I joggled from foot to foot at Los Angeles International Airport, anxiously awaiting the arrival of our youngest son. He was coming home after the first semester of graduate school at Cornell University in Ithaca, NY, a long way from California. It was shortly before the 9-11 attacks against the World Trade Center, and we eager greeters were allowed to stand by the exit ramps as passengers tromped toward us. Hundreds of people came off that plane, crowded in ways that bring to mind encroachment of personal space. Adults pleased to be home, kids thrilled to be a few miles closer to Disneyland, tourists happy to finally visit the Golden State, businessmen hot to close deals, friends delighted to meet the old crew.
The buzz of conversations boiled into a conglomerate muddle that mingled several languages though most spoke English. Except for a few toddlers wailing in the familiar trope of I’m tired, I’m hungry, they jabbered untroubled content. My son was sure to be the last person off the plane, no matter how excited his mama was to plant kisses all over his cheeks and squeeze him to death with hugs. It was pretty obvious who missed who the most. So I waited and smiled at everyone debarking the plane from New York’s JFK Airport. Not my son yet.
A lapse in the line and then the people exiting changed. The cheerful folk gave way to those whose faces spoke of hardship, weariness, exhaustion. And quiet. They were all so quiet, even the little children holding onto adult hands. These folks weren’t dressed in fashionable jackets and jeans with chic knit scarves hanging over their tee shirts. The men wore the loose trousers like my grandfathers wore in the 1950’s. The children were bundled in layers of frayed, hand knit sweaters. None of them pulled snazzy Samsonite luggage or college backpacks. They lugged piles of enormous suitcases that looked like they were made of origami paper. Definitely not leather or heavy duty plastic, this stuff (maybe thin polyvinyl) looked unlikely to stand up under a trip down an exit ramp, forget a long journey from another country.
I asked the person next to me who they were and got back one word: refugees. Not coming home but seeking refuge from war in Eastern Europe.
The women gave it away. They wore calf length dresses in flowered patterns. Had I not known better, I would have thought they’d all alighted from Conestoga wagons after a weary trek across the prairie. In a way, I’d guessed right. The women wore scarves, mostly black, cinched around their heads, tied under their chins, down to their shoulders so not even bangs or a single bedraggled tress dangled out of the edges. Muslim women. Muslim men. Muslim children. Muslim people, dozens of them, plodding down the ramp. All of them silent, sad, tired, dejected.
As I heard that word, refugee, I realized I could be looking into the faces of my own grandparents and great-grandparents who also fled persecution from the czar and hate mongers, from fear, repression, prejudice, and war in Europe. They came to the United States at the turn of the last century. The Muslim men resembled the men of my family, thin and haggard. The Muslim women looked like my bubbie, blank expressions except for those who wore worry like a permanent tattoo. And the Muslim children – the children looked like no children I’d ever seen. Wary of strangers, somber beyond their years. People who had escaped but feared for those who had not, friends and family left behind because sometimes that’s what must be done. My family lumbered down the gangplanks of ships in New York Harbor. These people lumbered from airplanes.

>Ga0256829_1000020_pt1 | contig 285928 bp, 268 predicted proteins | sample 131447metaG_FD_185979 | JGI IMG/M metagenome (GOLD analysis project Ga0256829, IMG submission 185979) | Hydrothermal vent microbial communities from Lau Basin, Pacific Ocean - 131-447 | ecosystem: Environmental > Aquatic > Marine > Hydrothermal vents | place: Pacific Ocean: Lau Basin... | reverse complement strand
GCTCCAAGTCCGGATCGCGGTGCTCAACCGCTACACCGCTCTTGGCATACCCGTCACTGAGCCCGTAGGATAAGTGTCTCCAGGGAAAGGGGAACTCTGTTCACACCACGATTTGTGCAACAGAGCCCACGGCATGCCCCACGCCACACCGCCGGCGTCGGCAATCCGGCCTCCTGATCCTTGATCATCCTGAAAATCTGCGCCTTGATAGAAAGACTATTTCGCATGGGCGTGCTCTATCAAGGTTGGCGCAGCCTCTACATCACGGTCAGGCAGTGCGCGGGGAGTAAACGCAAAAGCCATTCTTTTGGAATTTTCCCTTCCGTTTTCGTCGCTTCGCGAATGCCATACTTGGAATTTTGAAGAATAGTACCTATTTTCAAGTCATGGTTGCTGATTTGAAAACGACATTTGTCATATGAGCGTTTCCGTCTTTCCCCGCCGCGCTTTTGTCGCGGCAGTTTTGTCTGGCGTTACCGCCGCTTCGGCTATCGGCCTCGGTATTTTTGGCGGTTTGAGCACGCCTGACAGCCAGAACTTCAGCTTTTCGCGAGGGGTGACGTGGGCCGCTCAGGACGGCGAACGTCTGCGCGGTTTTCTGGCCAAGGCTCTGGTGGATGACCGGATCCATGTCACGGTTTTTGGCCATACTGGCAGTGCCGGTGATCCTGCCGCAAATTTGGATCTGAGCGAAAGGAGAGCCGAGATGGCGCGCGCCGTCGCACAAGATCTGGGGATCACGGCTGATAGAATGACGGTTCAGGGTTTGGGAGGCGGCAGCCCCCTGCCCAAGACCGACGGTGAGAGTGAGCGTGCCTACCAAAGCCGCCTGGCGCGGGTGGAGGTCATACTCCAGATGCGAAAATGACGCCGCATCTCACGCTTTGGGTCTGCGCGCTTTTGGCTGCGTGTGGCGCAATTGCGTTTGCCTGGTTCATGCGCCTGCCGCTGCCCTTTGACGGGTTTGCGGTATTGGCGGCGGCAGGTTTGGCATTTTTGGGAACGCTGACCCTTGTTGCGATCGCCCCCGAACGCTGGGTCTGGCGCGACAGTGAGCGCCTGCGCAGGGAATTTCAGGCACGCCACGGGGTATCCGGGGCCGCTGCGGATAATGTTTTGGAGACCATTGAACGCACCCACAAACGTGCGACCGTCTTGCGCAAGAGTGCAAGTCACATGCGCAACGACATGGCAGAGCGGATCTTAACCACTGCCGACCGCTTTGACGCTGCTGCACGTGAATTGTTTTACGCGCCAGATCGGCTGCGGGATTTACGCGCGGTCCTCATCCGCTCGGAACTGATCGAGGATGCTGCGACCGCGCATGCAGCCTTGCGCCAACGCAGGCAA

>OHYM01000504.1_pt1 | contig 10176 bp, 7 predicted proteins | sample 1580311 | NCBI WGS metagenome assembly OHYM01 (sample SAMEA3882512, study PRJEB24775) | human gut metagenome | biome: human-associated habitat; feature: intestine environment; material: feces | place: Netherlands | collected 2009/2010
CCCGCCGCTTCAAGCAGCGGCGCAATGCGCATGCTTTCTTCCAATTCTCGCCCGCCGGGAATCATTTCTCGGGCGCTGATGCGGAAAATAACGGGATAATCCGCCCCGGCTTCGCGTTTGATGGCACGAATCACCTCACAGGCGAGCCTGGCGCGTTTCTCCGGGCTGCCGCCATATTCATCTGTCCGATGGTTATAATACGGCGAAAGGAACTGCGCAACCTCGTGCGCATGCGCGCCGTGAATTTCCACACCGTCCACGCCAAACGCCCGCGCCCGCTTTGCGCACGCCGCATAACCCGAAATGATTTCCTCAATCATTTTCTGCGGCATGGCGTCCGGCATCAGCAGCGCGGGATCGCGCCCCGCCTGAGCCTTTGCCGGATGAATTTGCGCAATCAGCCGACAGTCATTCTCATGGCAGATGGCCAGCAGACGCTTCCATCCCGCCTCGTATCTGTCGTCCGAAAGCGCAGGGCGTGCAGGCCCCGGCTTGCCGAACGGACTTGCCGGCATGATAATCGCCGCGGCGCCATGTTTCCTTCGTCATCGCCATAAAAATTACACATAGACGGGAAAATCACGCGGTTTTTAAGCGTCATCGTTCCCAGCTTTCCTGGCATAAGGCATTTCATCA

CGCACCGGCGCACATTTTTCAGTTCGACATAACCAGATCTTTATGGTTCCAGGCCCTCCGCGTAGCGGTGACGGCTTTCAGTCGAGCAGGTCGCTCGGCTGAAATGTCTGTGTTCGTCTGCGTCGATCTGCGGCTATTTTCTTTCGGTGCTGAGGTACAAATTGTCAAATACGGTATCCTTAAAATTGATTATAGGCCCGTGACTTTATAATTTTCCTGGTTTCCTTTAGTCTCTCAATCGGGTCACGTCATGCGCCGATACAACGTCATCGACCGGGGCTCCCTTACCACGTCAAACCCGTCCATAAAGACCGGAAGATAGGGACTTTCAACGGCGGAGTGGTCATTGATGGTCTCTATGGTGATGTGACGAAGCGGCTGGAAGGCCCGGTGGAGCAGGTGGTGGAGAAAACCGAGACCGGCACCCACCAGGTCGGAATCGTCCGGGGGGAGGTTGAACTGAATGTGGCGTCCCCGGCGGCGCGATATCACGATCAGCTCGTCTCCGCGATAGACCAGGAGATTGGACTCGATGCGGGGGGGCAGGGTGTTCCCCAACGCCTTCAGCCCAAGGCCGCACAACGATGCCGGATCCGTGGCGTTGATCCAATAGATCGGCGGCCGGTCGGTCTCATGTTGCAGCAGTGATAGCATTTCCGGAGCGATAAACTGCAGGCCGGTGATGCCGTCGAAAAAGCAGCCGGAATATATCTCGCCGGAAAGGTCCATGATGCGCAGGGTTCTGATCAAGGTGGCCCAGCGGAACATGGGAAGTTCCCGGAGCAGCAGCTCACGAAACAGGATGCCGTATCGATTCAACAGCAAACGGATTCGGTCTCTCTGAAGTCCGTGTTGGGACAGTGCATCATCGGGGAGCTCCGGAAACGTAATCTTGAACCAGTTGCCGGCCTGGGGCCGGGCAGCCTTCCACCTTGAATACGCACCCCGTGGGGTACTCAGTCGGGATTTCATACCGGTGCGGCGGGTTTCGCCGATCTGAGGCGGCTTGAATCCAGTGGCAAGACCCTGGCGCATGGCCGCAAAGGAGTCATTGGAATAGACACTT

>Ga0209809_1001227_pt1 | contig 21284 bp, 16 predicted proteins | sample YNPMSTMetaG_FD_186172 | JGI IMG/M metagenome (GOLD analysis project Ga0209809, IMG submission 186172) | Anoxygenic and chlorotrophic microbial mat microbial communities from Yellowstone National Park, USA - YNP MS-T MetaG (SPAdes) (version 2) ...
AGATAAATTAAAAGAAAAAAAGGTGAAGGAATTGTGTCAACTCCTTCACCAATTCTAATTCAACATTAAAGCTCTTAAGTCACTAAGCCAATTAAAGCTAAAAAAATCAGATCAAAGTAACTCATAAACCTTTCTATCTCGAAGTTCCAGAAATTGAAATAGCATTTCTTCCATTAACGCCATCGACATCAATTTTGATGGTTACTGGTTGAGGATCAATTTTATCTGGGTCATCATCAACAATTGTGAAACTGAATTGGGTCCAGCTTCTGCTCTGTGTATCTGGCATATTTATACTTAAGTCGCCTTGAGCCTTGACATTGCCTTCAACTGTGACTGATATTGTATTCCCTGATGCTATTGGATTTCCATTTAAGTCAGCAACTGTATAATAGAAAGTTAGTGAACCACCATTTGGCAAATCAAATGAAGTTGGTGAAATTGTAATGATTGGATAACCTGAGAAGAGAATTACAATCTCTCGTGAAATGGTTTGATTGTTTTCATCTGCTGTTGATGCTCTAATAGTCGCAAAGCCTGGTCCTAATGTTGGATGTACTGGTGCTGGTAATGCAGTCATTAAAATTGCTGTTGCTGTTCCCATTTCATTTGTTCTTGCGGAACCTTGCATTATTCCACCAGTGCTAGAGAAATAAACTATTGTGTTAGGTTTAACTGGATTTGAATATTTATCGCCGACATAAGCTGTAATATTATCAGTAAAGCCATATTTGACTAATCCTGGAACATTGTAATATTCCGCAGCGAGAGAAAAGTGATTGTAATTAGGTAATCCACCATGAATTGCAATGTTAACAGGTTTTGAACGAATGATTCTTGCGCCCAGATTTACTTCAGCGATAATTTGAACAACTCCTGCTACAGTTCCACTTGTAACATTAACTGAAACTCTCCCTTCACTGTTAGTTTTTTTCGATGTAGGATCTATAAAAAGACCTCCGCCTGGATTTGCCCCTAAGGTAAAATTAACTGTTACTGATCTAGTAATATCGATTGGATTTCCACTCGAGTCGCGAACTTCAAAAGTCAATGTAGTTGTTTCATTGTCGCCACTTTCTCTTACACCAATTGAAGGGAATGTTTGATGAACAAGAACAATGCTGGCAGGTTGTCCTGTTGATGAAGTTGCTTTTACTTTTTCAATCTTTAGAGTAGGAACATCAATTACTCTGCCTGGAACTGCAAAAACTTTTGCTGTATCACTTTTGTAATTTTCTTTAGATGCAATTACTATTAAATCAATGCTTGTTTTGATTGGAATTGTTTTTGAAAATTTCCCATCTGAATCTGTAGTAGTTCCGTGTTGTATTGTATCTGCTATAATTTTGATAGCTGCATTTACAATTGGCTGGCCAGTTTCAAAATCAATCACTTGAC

They were not just refugees – the Muslims, the Jews – they were escapees, they were survivors, their futures uncertain but more promising than the bleakness of the countries they fled. No one moves to another country, leaving behind parents, friends, and neighbors to live in an apartment in a strange city. No one risks the lives of their children and accepts the peril of traveling through hostile lands, strange communities, to live in a place where the language and culture are foreign – unless significant threat forces them.
My son did walk down that airport ramp finally. I always knew I’d see him again. I knew he’d come home.
Saturday, at airports in New York and Los Angeles, thousands of people worried that they would never again see their loved ones. Alien status. Unwanted despite passports, documents, VISAs. Denied because of an executive order, illegal, undemocratic, unconstitutional, prejudicial, and despicable.
Remember a simple fact. We are all immigrants. Whoever you are, you came from someplace else, your ancestors came from someplace else. We left behind many who loved us and many who missed us and most we never saw again. These provoke human movement: fear, discrimination, hunger, persecution, hatred, war. Your family got a chance. So did mine. I did not forget.
Look in the mirror. Who do you see? When I look, I see an immigrant’s child.
Immigrants image courtesy of Google public domain images, Wikimedia